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  1. Hello, everyone! In this multi-part, comprehensive tutorial I will introduce you to a new light type that has been available in The Dark Mod since version 2.06, what it does, why you would want to use it and how to implement it in your Fan Missions. This tutorial is aimed at the intermediate mapper. Explanations of how to use DarkRadiant, write material files, etc. are outside of its scope. I will, however, aim to be thorough and explain the relevant concepts comprehensively. Let us begin by delineating the sections of the tutorial: Part 1 will walk you through four, distinct ways to add ambient light to a scene, the last way using irradiance environment maps (or IEMs). Lighting a scene with an IEM is considered image-based lighting. Explaining this concept is not in the scope of this tutorial; rather, we will compare and contrast our currently available methods with this new one. If you already understand the benefits IBL confers, you may consider this introductory section superfluous. Part 2 will review the current state of cubemap lights in TDM, brief you on capturing an environment cubemap inside TDM and note limitations you may run into. Three cubemap filtering applications will be introduced and reviewed. Part 3 will go into further detail of the types of inputs and outputs required by each program and give a walkthrough of the simplest way to get an irradiance map working in-game. Part 4 will guide you through two additional, different workflows of how to convert your cubemap to an irradiance map and unstitch it back to the six separate image files that the engine needs. Part 5 will conclude the tutorial with some considerations as to the scalability of the methods hitherto explained and will enumerate some good practices in creating IEMs. Typical scenes will be considered. Essential links and resources will be posted here and a succinct list of the steps and tools needed for each workflow will be summarized, for quick reference. Without further ado, let us begin. Part 1 Imagine the scene. You’ve just made a great environment for your map, you’ve got your geometry exactly how you want it… but there’s a problem. Nobody can appreciate your efforts if they can’t see anything! [Fig. 1] This will be the test scene for the rest of our tutorial — I would tell you to “get acquainted with it” but it’s rather hard to, at the moment. The Dark Mod is a game where the interplay between light and shadow is of great importance. Placing lights is designing gameplay. In this example scene, a corridor with two windows, I have decided to place 3 lights for the player to stealth his way around. Two lights from the windows streak down across the floor and a third, placeholder light for a fixture later to be added, is shining behind me, at one end of the corridor. Strictly speaking, this is sufficient for gameplay in my case. It is plainly obvious, however, that the scene looks bad, incomplete. “Gameplay” lights aside, the rest of the environment is pitch black. This is undesirable for two reasons. It looks wrong. In real life, lights bounce off surfaces and diffuse in all directions. This diffused, omni-directional lighting is called ambient lighting and its emitment can be termed irradiance. You may contrast this with directional lighting radiating from a point, which is called point lighting and its emitment — radiance. One can argue that ambient lighting sells the realism of a scene. Be that as it may, suppose we disregard scary, real-life optics and set concerns of “realism” aside… It’s bad gameplay. Being in darkness is a positive for the player avatar, but looking at darkness is a negative for the player, themselves. They need to differentiate obstacles and objects in the environment to move their avatar. Our current light level makes the scene illegible. The eye strain involved in reading the environment in these light conditions may well give your player a headache, figurative and literal, and greatly distract them from enjoying your level. This tutorial assumes you use DarkRadiant or are at least aware of idtech4’s light types. From my earlier explanation, you can see the parallels between the real life point/ambient light dichotomy and the aptly named “point” and “ambient” light types that you can use in the editor. For further review, you can consult our wiki. Seeing as how there is a danger in confusing the terms here, I will hereafter refer to real life ambient light as “irradiant light”, to differentiate it from the TDM ambient lights, which are our engine’s practical implementation of the optical phenomenon. A similar distinction between “radiant light” and point lights will be made for the same reason. Back to our problem. Knowing, now, that most all your scenes should have irradiant light in addition to radiant light, let’s try (and fail, instructionally) to fix up our gloomy corridor. [Fig. 2] The easiest and ugliest solution: ambient lights. Atdm:ambient_world is a game entity that is basically an ambient light with no falloff, modifiable by the location system. One of the first things we all do when starting a new map is putting an ambient_world in it. In the above image, the darkness problem is solved by raising the ambient light level using ambient_world (or via an info_location entity). Practically every Dark Mod mission solves its darkness problem1 like this. Entirely relying on the global ambient light, however, is far from ideal and I argue that it solves neither of our two, aforementioned problems. Ambient_world provides irradiant light and you may further modulate its color and brightness per location. However, said color and brightness are constant across the entire scene. This is neither realistic, nor does it reduce eye strain. It only makes the scene marginally more legible. Let’s abandon this uniform lighting approach and try a different solution that’s more scene-specific. [Fig. 3] Non-uniform, but has unintended consequences. Our global ambient now down to a negligible level, the next logical approach would be hand-placed ambient lights with falloff, like ambient_biground. Two are placed here, supplementing our window point lights. Combining ambient and point lights may not be standard TDM practice, but multiple idtech4 tutorials extol the virtues of this method. I, myself, have used it in King of Diamonds. For instance, in the Parkins residence, the red room with the fireplace has ambient lights coupled to both the electric light and the fire flame. They color the shadows and enrich the scene, and they get toggled alongside their parent (point) lights, whenever they change state (extinguished/relit). This is markedly better than before, but to be honest anything is, and you may notice some unintended side-effects. The AI I’ve placed in the middle of the ambient light’s volume gets omnidirectionally illuminated far more than any of the walls, by virtue of how light projection in the engine works. Moving the ambient lights’ centers closer to the windows would alleviate this, but would introduce another issue — the wall would get lit on the other side as well. Ambient lights don’t cast shadows, meaning they go through walls. You could solve this by creating custom ambient light projection textures, but at this point we are three ad hocs in and this is getting needlessly complicated. I concede that this method has limited use cases but illuminating big spaces that AI can move through, like our corridor, isn’t one of them. Let’s move on. [Fig. 4] More directional, but looks off. I have personally been using this method in my WIP maps a lot. For development (vs. release), I even recommend it. A point light instead of an ambient light is used here. The texture is either “biground1” or “defaultpointlight” (the latter here). The light does not cast shadows, and its light origin is set at one side of the corridor, illuminating it at an angle. This solves the problem of omnidirectional illumination for props or AI in the middle of the light volume, you can now see that the AI is lit from the back rather than from all sides. In addition, the point light provides that which the ambient one cannot, namely specular and normal interaction, two very important features that help our players read the environment better. This is about as good as you can get but there are still some niggling problems. The scene still looks too monochromatic and dark. From experience, I can tell you that this method looks good in certain scenes, but this is clearly not one of them. Sure, we can use two, non-shadowcasting point lights instead of one, aligned to our windows like in the previous example, we can even artfully combine local and global ambient lights to furnish the scene further, but by this point we will have multiple light entities placed, which is unwieldy to work with and possibly detrimental to performance. Another problem is that a point light’s movable light origin helps combat ambient omnidirectionality, but its projection texture still illuminates things the strongest in the middle of its volume. I have made multiple experiments with editing the Z-projection falloff texture of these lights and the results have all left me unsatisfied. It just does not look right. A final, more intellectual criticism against this method is that this does not, in a technical sense, supply irradiant light. Nothing here is diffuse, this is just radiant light pretending the best it can. [Fig. 5] The irradiance map method provides the best looking solution to imbuing your scene with an ambient glow. This is the corridor lit with irradiance map lights, a new lighting method introduced in The Dark Mod 2.06. Note the subtle gradients on the left wall and the bounced, orange light on the right column. Note the agreeable light on the AI. Comparing the previous methods and this, it is plainly obvious that an irradiance environment map looks the most realistic and defines the environment far better than any of the other solutions. Why exactly does this image look better than the others? You can inform yourself on image-based lighting and the nature of diffuse irradiance, but images speak louder than words. As you can see, the fact of the matter is that the effect, subtle as it may be, substantially improves the realism of the scene, at least compared to the methods previously available to us. Procuring irradiance environment maps for use in lighting your level will hereafter be the chief subject of this tutorial. The next part will review environment cubemap capture in TDM, the makeIrradiance keyword and three external applications that you can use to convert a TDM cubemap into an irradiance map. 1 “ Note that the color buffer is cleared to black: Doom3 world is naturally pitch black since there is no "ambient" light: In order to be visible a surface/polygon must interact. with a light. This explains why Doom3 was so dark ! “ [source] Part 2 Cubemaps are not new to The Dark Mod. The skybox materials in some of our prefabs are cubemaps, some glass and polished tile materials use cubemaps to fake reflections for cheap. Cubemap lights, however, are comparatively new. The wiki page linked earlier describes these two, new light types that were added in TDM 2.05. cubicLight is a shadow-casting light with true spherical falloff. An example of such a light can be found in the core files, “lights/cubic/tdm_lampshade_cubic”. ambientCubicLight is the light type we will be focusing on. Prior to TDM 2.06, it acted as a movable, on-demand reflection dispenser, making surfaces in its radius reflect a pre-set cubemap, much like glass. After 2.06, the old behavior was discarded and ambientCubicLight was converted to accept industry standard irradiance environment maps. Irradiance environment maps (IEMs) are what we want to make, so perhaps the first thing to make clear is that they aren’t really “handmade”. An IEM is the output of a filtering process (convolution) which requires an input in the form of a regular environment cubemap. In other words, if we want to make an IEM, we need a regular cubemap, ideally one depicting our environment — in this case, the corridor. I say a snapshot of the environment is ideal for lighting it because this emulates how irradiant light in the real world works. All radiating surfaces are recorded in our cubemap, our ambient optic array as it were, then blurred, or convoluted, to approximate light scatter and diffusion, then the in-game light “shines” this approximation of irradiant light back to the surfaces. There is a bit of a “chicken and the egg” situation here, if your scene is dark to begin with, wouldn’t you just get a dark irradiance map and accomplish nothing? In the captured cubemap faces in Fig. 6, you may notice that the environment looks different than what I’ve shown so far. I used two ambient lights to brighten up the windows for a better final irradiance result. I’ve “primed the pump”, so to speak. You can ignore this conundrum for the moment, ways to set up your scenes for better results, or priming the pump correctly, will be discussed at the end of the tutorial. Capturing the Environment The wiki has a tutorial on capturing cubemaps by angua, but it is woefully out of date. Let me run you through the process for 2.07 really briefly. To start with, I fly to approx. the center of the corridor with noclip. I then type “envshot t 256” in the console. This outputs six .tga images in the <root>/env folder, simply named “t”, sized 256x256 px and constituting the six sides of a cube and depicting the entire environment. This is how they look in the folder: [Fig. 6] The six cube faces in the folder. Of note here is that I do not need to switch to a 640x480 resolution, neither do I need to rename these files, they can already be used in an ambientCubicLight. Setting Up the Lights For brevity’s sake, I’ll skip explaining material definitions, if you’ve ever added a custom texture to your map, you know how to do this. Suffice it to say, it is much the same with custom lights. In your <root>/materials/my_cool_cubemaps.mtr file, you should have something like this: lights/ambientcube/my_test_IEM_light { ambientCubicLight { forceHighQuality //cameraCubeMap makeIrradiance(env/t) cameraCubeMap env/t colored zeroClamp } } We’ll play with the commented out line in just a bit. Firstly, let’s place the actual light in DarkRadiant. It’s as simple as creating a new light or two and setting them up in much the same way you would a regular ambient light. I select the appropriate light texture from the list, “my_test_IEM_light” in the “ambientcube” subfolder and I leave the light colored pure white. [Fig. 7] The corridor in DR, top view, with the ambient cubic lights highlighted. I can place one that fills the volume or two that stagger the effect somewhat. Remember that these lights still have a spherical falloff. Preference and experimentation will prove what looks best to you. Please note that what the material we defined does is load a cubemap while we established that ambientCubicLights only work with irradiance maps. Let’s see if this causes any problems in-game. I save the map and run it in game to see the results. If I already have TDM running, I type “reloadDecls” in the console to reload my material files and “reloadImages” to reload the .tga images in the /env folder. [Fig. 8] Well this looks completely wrong, big surprise. Wouldn’t you know it, putting a cubemap in the place of an irradiance map doesn’t quite work. Everything in the scene, especially the AI, looks to be bathed in slick oil. Even if a material doesn’t have a specular map, it won’t matter, the ambientCubicLight will produce specular reflections like this. Let’s compare how our cubemap .tga files compares with the IEM .tgas we’ll have by the end of the tutorial: [Fig. 9] t_back.tga is the back face of the environment cubemap, tIEM_back.tga is the back face of the irradiance map derived from it. As you can see, the IEM image looks very different. If I were to use “env/tIEM” instead of “env/t” in the material definition above, I would get the proper result, as seen in the last screenshot of part 1. So it is that we need a properly filtered IEM for our lights to work correctly. Speaking of that mtr def though, let’s not invoke an irradiance map we haven’t learned to convert yet. Let’s try an automatic, in-engine way to convert cubemaps to IEMs, namely the makeIrradiance material keyword. makeIrradiance and Its Limitations Let’s uncomment the sixth line in that definition and comment out the seventh. cameraCubeMap makeIrradiance(env/t) //cameraCubeMap env/t Here is a picture of how a cubemap ran through the makeIrradiance keyword looks like: [Fig. 10] Say ‘Hi’ to our friend in the back, the normalmap test cylinder. It’s a custom texture I’ve made to demonstrate cubemap interactions in a clean way. Hey now, this looks pretty nice! The scene is a bit greener than before, but you may even argue it looks more pleasing to the eyes. Unfortunately, the devil is in the details. Let’s compare the makeIrradiance keyword’s output with the custom made irradiance map setup seen at the end of part 1. [Fig. 11, 12] A closer look at the brick texture reveals that the undesired specular highlighting is still present. The normal map test cylinder confirms that the reason for this is the noisy output of the makeIrradiance keyword. The in-engine conversion is algorithmic, more specifically, it doesn't allow us to directly compare .tga files like we did above. Were we able to, however, I'm sure the makeIrradiance IEM would look grainy and rough compared to the smooth gradient of the IEM you’ll have by the end of this tutorial. The makeIrradiance keyword is good for quick testing but it won’t allow you fine control over your irradiance map. If we want the light to look proper, we need a dedicated cubemap filtering software. A Review of Cubemap Filtering Software Here I’ll introduce three programs you can produce an irradiance map with. In the coming parts, I will present you with a guide for working with each one of them. I should also note that installing all of these is trivial, so I’ll skip that instructional step when describing their workflows. I will not relay you any ad copy, as you can already read it on these programs’ websites. I’ll just list the advantages and disadvantages that concern us. Lys https://www.knaldtech.com/lys/ Advantages: Good UI, rich image manipulation options, working radiance/specular map filtering with multiple convolution algorithms. Disadvantages: $50 price tag, limited import/export options, only available on Windows 64-bit systems. cmftStudio https://github.com/dariomanesku/cmftStudio Advantages: Available on Windows, OSX and Linux, free, open source software, command line interface available. Disadvantages: Somewhat confusing UI, limited import options, missing features (radiance/specular map filtering is broken, fullscreen doesn’t work), 32-bit binaries need to be built from source (I will provide a 32-bit Windows executable at the end of the tutorial). Modified CubeMapGen https://seblagarde.wordpress.com/2012/06/10/amd-cubemapgen-for-physically-based-rendering/ Advantages: Free software, quickest to work with (clarified later). Disadvantages: Bad UI, only Windows binaries available, subpar IEM export due to bad image adjustment options. Let’s take a break at this point and come back to these programs in part 3. A lot of caveats need to be expounded on as to which of these three is the “best” software for making an irradiance map for our purposes. Neither of these programs has a discreet workflow; rather, the workflow will include or exclude certain additional programs and steps depending on which app you choose to work with. It will dovetail and be similar in all cases. Part 3 The aim of this tutorial is twofold. First, it aims to provide the most hands-free and time-efficient method of converting an envshot, environment cubemap to an IEM and getting it working in-game. The second is using as few applications as possible and keeping them all free software that is available for download, much like TDM itself. The tutorial was originally going to only cover IEM production through Lys, as that was the app I used to test the whole process with. I soon realized that it would be inconsiderate of me to suggest you buy a fifty dollar product for a single step in a process that adds comparatively little to the value of a FM, if we’re being honest (if you asked me, the community would benefit far more from a level design tutorial than a technical one like this, but hey, maybe later, I’m filling a niche right now that nobody else has filled). This led me to seek out open-source alternatives to Lys, such as Cubemapgen, which I knew of and cmftStudio, which I did not. I will preempt my own explanations and tell you right away that, in my opinion, cmftStudio is the program you should use for IEM creation. This comes with one big caveat, however, which I’m about to get into. Six Faces on a Cross and The Photoshop Problem Let’s review. Taking an envshot in-game gives you six separate images that are game-ready. Meaning, you get six, split cubemap faces as an output, you need six, split irradiance map faces as an input. This is a problem, because neither Lys nor cmftStudio accept a sequence of images as such. They need to be stitched together in a cube cross, a single image of the unwrapped cube, like this: [Fig. 13] From Lys. Our cubemap has been stitched into a cross and the “Debug Cube Map Face Position” option has been checked, showing the orientations of each face. In Lys only panoramas, sphere maps and cube maps can be loaded into the program. The first two do not concern us, the third specifically refers to a single image file. Therefore, to import a TDM envshot into Lys you need to stitch your cubemap into a cross. Furthermore, Lys’ export also outputs a cubemap cross, therefore you also need to unstitch the cubemap into its faces afterwards if you want to use it in TDM. In cmftStudio you can import single map faces! Well… no, you can’t. The readme on GitHub boasts “Input and output types: cubemap, cube cross, latlong, face list, horizontal and vertical strip.” but this is false. The UI will not allow you to select multiple files on import, rendering the “face list” input type impossible.2 Therefore, to import a TDM envshot into cmftStudio you need to stitch your cubemap into a cross. Fortunately, the “face list” export type does work! Therefore, you don’t need to unstitch the cubemap manually, cmftStudio will export individual faces for you. In both of these cases, then, you need a cubemap cross. For this tutorial I will use Adobe Photoshop, a commercial piece of software, to stitch our faces into a cubemap in an automated fashion (using Photoshop’s Actions). This is the big caveat to using cmftStudio, even if you do not want to buy Lys, PS is still a prerequisite for working with both programs. There are, of course, open source alternatives to Photoshop, such as GIMP, but it is specifically Photoshop’s Action functionality that will power these workflows. GIMP has its own Actions in the form of Macros, but they are written with python. GIMP is not a software suite that I use, neither is python a language I am proficient with. Out of deference for those who don’t have, or like working with, Photoshop, I will later go through the steps I take inside the image editor in some detail, in order for the studious reader to reconstruct them, if they so desire, in their image editing software of choice. At any rate, and at the risk of sounding a little presumptuous, I take it that, as creative types, most of you already have Photoshop on your computers. 2 An asterisk regarding the “impossibility” of this. cmftStudio is a GUI for cmft, a command line interface that does the same stuff but inside a command prompt. I need to stress that I am certain multiple faces can be inputted in the command line, but messing with unwieldy prompts or writing batch files is neither time-saving nor user-friendly. This tutorial is aimed at the average mapper, but a coder might find the versatility offered in cmft interesting. The Cubemapgen Workflow You will have noticed that I purposefully omitted Cubemapgen from the previous discussion. This is because working with Cubemapgen, wonderfully, does not need Photoshop to be involved! Cubemapgen both accepts individual cubemap faces as input and exports individual irradiance map faces as output. Why, then, did I even waste your time with all the talk of Lys, cmftStudio and Photoshop? Well, woefully, Cubemapgen’s irradiance maps look poor at worst and inconsistent at best. Comparing IEMs exported from Lys and cmftStudio, you will see that both look practically the same, which is good! An IEM exported from Cubemapgen, by default, is far too desaturated and the confusing UI does not help in bringing it to parity with the other two programs. If you work solely with Cubemapgen, you won’t even know what ‘parity’ is, since you won’t have a standard to compare to. [Fig. 14] A comparison between the same irradiance map face, exported with the different apps at their respective, default settings. Brightened and enlarged for legibility. This may not bother you and I concede that it is a small price to pay for those not interested in working with Photoshop. The Cubemapgen workflow is so easy to describe that I will in fact do just that, now. After I do so, however, I will argue that it flies in the face of one of the aims of this tutorial, namely: efficiency. Step 1: Load the cubemap faces into Cubemapgen. Returning to specifics, you will remember that we have, at the moment, six .tga cubemap faces in a folder that we want to convert to six irradiance map faces. With Cubemapgen open, direct your attention to these buttons: [Fig. 15] You can load a cubemap face by pressing the corresponding button or using the hotkey ‘F’. To ensure the image faces the correct way, you must load it in the corresponding “slot”, from the Select Cubemap Face dropdown menu above, or by pressing the 1-6 number keys on your keyboard. Here is a helpful list: X+ Face <1> corresponds to *_right X- Face <2> corresponds to *_left Y+ Face <3> corresponds to *_up Y- Face <4> corresponds to *_down Z+ Face <5> corresponds to *_forward Z- Face <6> corresponds to *_back ...with the asterisk representing the name of your cubemap. With enough practice, you can get quite proficient in loading cubemap faces using keyboard shortcuts. Note that the ‘Skybox’ option in the blue panel is checked, I recommend you use it. Step 2: Generate the Irradiance Map [Fig. 16] The corridor environment cubemap loaded in and filtered to an irradiance map. The options on the right are my attempt to get the IEM to look right, though they are by no means prescriptive. Generating an IEM with Modified CubeMapGen 1.66 is as easy as checking the ‘Irradiance cubemap’ checkbox and hitting ‘Filter Cubemap’ in the red panel. There are numerous other options there, but most will have no effect with the checkbox on. For more information, consult the Sébastien Lagarde blog post that you got the app from. I leave it to you to experiment with the input and output gamma sliders, you really have no set standard on how your irradiance map is supposed to look, so unfortunately you’ll have to eyeball it and rely on trial and error. Two things are important to note. The ‘Output Cube Size’ box in the red panel is the resolution that you want your IEM to export to. In the yellow panel, make sure you set the output as RGB rather than RGBA! We don’t need alpha channels in our images. Step 3: Export Irradiance Map Faces Back in the green panel, click the ‘Save CubeMap to Images’ button. Save the images as .tga with a descriptive name. [Fig. 17] The exported irradiance map faces in the folder. These files still need to be renamed with appropriate suffixes in order to constitute a readable cubemap for the engine. The nomenclature is the same as the table above: “c00” is the X+ Face, to be renamed “right”, “c01” is the X- Face and so on. Right left, up down, forward and back. That’s the order! This is all there is to this workflow. A “cameraCubeMap env/testshot” in the light material will give us a result that will look, at the very least, better than the inbuilt makeIrradiance material keyword. [Fig. 17] The map ended up being a little bright. Feel free to open Fig. 4 and this in seperate tabs and compare the Lys/cmft export with the cubemapgen one. A Review of the Workflow Time for the promised criticism to this workflow. I already stated my distaste for the lack of a standardised set of filtering values with this method. The lack of any kind of preset system for saving the values you like makes working with Cubemapgen even more slipshod. Additionally, in part 2, I said that Cubemapgen is the fastest to work with, but this needs to be qualified. What we just did was convert one cubemap to an irradiance map, but a typical game level ought to use more than a single IEM. Premeditation and capturing fake, “generic” environment cubemaps (e.g. setting up a “blue light on the right, orange on the left” room or a “bright skylight above, brown floor” room, then capturing them with envshot) might allow for some judicious reuse and keep your distinct IEM light definition count down to single digits, but you can only go so far with that. I am not arguing here for an ambient cubic light in every scene either, certainly only those that you deem need the extra attention, or those for which the regular lighting methods enumerated in Part 1 do not quite work. I do tentatively assume, though, that for an average level you would use between one and two dozen distinct IEMs. Keep in mind that commercial games, with their automated probe systems for capturing environment shots, use many, many more than that. With about 20 cubemaps to be converted and 6 faces each to load into Cubemapgen, you’ll be going through the same motions 120 whole times (saving and renaming not included). If you decide to do this in one sitting (and you should, as Cubemapgen, to reiterate, does not keep settings between sessions), you are in for a very tedious process that, while effective, is not very efficient. The simple fact is that loading six things one by one is just slower than loading a single thing once! The “single thing” I’m referring to is, of course, the single, stitched cubemap cross texture. In the next part, I will go into detail regarding how to make a cubemap cross in Photoshop in preparation for cmftStudio and Lys. It will initially seem a far more time-consuming process to you than the Cubemapgen workflow, but through the magic of automation and the Actions feature, you will be able to accomplish the cubemap stitch process in as little as a drag-and-drop into PS and a single click. The best thing is that after we go through the steps, you won’t have to recreate them yourself, as I will provide you with a custom Actions .atn file and save you the effort. I advise you not to skip the explanations, however. The keen-eyed among you may have noticed that you can also load a cube cross in Cubemapgen. If you want to use both Cubemapgen and Photoshop together to automate your Cubemapgen workflow, be aware that Cubemap gen takes crosses that have a different orientation than the ones Lys and cmftStudio use. My macros (actions) are designed for the latter, so if you want to adjust them for Cubemapgen you would do well to study my steps and modify them appropriately. For the moment, you’ve been given the barebones essentials needed to capture an envshot, convert it to an irradiance map and put it in your level at an appropriate location, all without needing a single piece of proprietary software. You can stop here and start cranking out irradiance maps to your heart’s content, but if you’re in the mood for some more serious automation, consider the next section.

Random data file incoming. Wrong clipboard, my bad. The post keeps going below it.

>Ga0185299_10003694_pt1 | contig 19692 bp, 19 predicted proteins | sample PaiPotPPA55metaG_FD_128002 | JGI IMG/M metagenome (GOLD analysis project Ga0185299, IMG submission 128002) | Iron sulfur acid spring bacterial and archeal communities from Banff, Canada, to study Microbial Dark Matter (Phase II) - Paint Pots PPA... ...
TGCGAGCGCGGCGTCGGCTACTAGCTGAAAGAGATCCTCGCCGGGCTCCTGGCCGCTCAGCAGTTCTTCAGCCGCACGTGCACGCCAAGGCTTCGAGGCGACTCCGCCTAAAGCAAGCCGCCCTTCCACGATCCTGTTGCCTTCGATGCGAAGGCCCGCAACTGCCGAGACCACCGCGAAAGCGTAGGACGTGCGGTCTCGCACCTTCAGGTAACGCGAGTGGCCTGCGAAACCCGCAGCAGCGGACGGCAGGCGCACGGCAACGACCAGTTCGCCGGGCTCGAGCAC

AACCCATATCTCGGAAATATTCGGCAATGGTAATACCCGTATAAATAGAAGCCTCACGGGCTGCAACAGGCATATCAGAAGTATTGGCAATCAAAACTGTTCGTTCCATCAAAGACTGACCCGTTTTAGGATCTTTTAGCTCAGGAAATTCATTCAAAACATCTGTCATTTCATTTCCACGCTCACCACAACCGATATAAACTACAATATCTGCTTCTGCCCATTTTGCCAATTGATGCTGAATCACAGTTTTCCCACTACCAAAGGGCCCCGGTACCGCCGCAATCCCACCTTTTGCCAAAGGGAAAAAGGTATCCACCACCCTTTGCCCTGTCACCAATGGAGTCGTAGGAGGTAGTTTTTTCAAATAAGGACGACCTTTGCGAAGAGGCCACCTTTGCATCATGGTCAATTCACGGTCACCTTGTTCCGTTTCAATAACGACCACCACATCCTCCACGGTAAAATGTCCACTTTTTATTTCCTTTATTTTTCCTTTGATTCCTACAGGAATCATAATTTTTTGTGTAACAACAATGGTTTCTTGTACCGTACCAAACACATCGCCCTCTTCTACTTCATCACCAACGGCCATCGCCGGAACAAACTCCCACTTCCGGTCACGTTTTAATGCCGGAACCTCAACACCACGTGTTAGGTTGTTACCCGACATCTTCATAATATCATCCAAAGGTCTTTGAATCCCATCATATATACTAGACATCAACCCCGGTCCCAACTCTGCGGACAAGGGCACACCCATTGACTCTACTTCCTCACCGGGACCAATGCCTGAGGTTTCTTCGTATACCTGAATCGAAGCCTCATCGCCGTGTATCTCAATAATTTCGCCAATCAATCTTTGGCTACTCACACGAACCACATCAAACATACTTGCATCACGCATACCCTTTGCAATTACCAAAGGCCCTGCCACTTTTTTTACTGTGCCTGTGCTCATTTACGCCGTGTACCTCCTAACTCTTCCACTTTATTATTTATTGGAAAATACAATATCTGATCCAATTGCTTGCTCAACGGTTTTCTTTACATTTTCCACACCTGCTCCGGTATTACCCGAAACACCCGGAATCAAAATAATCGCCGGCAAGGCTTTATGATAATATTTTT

2. Based on Rebb's work to make the Ambient light run it's own light interaction rather than piggy-back on the main light interaction, I have made a patch that allows you to add the "cubicLight" token to light material defs and switch lighting from the standard shaders to a new cubic_light.vfp shader that uses a cubemap as the projection texture and falloff is done spherically. This "new" shader (2011) was designed by Sikkpin before doom3world.org met it's demise. It also has HL2 ambient style cubemap shading which takes an input cubemap and gives the environment a sort of radiosity approximation based on the values in the input. The main goals of this beta are: 1) Evaluate the functionality (look for bugs) 2) Evaluate the usefulness of each feature 3) Determine whether the current shader is sufficient or if it needs to be modified 4) Create new Light materials and textures to prepare for this feature The shader doesn't have the same features that TDM's main interaction includes (Rim lighting, Fresnel, etc) and instead appears to have been tailored to make the light look as much light HL2 as possible. This means if you use this light type exclusively, your mission wont look like a normal TDM mission. Over the course of the beta, I intend to attempt to fix that but I'm no ARB shader expert so no promises. (If Rebb, SteveL, Revelator, Obsttorte, or JC Denton... etc wish to chime-in I will gladly accept any assistance). In the absence of any help on the shader front, I still believe that this shader could prove useful paired with our normal lighting as it would add more realistic light projections from Desk Lamps or could be used as an alternate outdoor ambient. Here is the download package: https://dl.dropboxusercontent.com/u/17706561/cubicLightPatch.zip Overwrite your TheDarkMod.exe and gamex86.dll in your darkmod install folder. Place the glprogs folder in your darkmod install folder. Place the zzz_ambientcube.pk4 in your darkmod install folder. (This includes materials and cubemap images) Place the maps folder in your darkmod install directory. (This includes a converted version of Sikkpin's demo map without Doom 3 AI) Open the console and invoke: map ambientcube.map You will see the initial area, illuminated by cubemap projected lights. There is some sort of artifact there. I think it might be z-fighting or brush corruption but I couldn't fix it by snapping to grid so this is one of the first things to examine. If you noclip straight up into the sky above this area, you will see the other demo areas with HL2 style lighting. I have found that spawning AI on the platform in these areas produces strange shadowing. I suspect that the geometry of these zones is messing with the shadow calculation so I would like to hear whether the same problem manifests in a map built for TDM. Good luck! (Spooks this is it! )